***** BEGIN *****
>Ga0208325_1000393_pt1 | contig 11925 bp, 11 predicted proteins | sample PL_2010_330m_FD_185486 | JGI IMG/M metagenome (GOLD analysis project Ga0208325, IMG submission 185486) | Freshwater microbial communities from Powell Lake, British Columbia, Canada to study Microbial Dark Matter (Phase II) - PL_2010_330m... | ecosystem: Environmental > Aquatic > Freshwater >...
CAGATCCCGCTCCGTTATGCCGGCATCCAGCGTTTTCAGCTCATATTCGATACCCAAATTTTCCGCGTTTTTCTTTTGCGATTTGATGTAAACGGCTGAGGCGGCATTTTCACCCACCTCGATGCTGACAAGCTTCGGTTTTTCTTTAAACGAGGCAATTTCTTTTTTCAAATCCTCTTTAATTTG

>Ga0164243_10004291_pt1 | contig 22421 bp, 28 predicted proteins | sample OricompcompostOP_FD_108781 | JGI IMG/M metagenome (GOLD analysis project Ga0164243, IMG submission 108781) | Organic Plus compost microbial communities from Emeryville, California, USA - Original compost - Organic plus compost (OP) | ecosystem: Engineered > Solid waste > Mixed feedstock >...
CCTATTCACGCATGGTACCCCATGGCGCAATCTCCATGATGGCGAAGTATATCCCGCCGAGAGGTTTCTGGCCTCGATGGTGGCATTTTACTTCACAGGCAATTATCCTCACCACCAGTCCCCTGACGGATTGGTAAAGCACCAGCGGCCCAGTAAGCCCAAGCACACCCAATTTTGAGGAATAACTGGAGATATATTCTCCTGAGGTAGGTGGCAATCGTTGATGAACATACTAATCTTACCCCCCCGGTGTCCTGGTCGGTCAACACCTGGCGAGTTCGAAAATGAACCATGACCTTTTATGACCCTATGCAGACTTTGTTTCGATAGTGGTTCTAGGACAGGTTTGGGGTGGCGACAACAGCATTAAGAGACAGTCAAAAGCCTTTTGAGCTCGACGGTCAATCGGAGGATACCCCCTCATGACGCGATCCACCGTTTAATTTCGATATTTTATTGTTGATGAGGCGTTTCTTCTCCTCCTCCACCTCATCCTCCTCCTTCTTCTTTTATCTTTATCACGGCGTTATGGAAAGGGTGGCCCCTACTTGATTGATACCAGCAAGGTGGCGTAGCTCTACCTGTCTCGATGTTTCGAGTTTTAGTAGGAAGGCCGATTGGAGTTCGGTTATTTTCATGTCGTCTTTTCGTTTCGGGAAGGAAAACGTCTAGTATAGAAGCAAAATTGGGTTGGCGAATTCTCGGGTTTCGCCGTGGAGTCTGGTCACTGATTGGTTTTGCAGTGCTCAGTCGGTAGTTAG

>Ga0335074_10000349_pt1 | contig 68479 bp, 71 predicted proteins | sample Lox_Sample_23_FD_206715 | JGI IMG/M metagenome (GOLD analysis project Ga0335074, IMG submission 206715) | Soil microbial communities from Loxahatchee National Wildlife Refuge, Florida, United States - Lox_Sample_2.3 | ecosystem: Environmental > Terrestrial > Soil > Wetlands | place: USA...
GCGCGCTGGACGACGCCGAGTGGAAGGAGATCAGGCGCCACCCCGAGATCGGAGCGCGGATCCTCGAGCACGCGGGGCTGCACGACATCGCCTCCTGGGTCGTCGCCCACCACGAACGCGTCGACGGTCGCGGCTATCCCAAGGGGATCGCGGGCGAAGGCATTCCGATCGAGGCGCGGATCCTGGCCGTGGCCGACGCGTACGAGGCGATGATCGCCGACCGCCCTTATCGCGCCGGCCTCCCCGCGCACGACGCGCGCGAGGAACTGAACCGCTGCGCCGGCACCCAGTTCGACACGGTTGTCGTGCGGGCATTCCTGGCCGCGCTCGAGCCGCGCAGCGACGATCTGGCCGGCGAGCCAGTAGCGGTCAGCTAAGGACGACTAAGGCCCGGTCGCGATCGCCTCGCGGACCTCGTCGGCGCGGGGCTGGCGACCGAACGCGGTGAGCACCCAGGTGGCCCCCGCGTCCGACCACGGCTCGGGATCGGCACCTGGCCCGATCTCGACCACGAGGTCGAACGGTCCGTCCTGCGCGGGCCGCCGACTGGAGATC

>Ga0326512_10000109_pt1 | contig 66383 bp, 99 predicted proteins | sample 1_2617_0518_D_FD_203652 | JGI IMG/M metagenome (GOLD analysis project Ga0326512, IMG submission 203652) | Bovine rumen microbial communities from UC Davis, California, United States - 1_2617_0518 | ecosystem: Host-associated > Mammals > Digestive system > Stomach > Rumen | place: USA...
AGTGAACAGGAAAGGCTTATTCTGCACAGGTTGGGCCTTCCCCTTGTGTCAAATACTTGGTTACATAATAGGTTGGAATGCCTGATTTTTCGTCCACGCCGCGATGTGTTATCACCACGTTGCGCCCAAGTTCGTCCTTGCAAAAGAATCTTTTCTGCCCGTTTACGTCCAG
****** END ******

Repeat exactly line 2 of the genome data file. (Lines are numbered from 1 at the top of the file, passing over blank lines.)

CAGATCCCGCTCCGTTATGCCGGCATCCAGCGTTTTCAGCTCATATTCGATACCCAAATTTTCCGCGTTTTTCTTTTGCGATTTGATGTAAACGGCTGAGGCGGCATTTTCACCCACCTCGATGCTGACAAGCTTCGGTTTTTCTTTAAACGAGGCAATTTCTTTTTTCAAATCCTCTTTAATTTG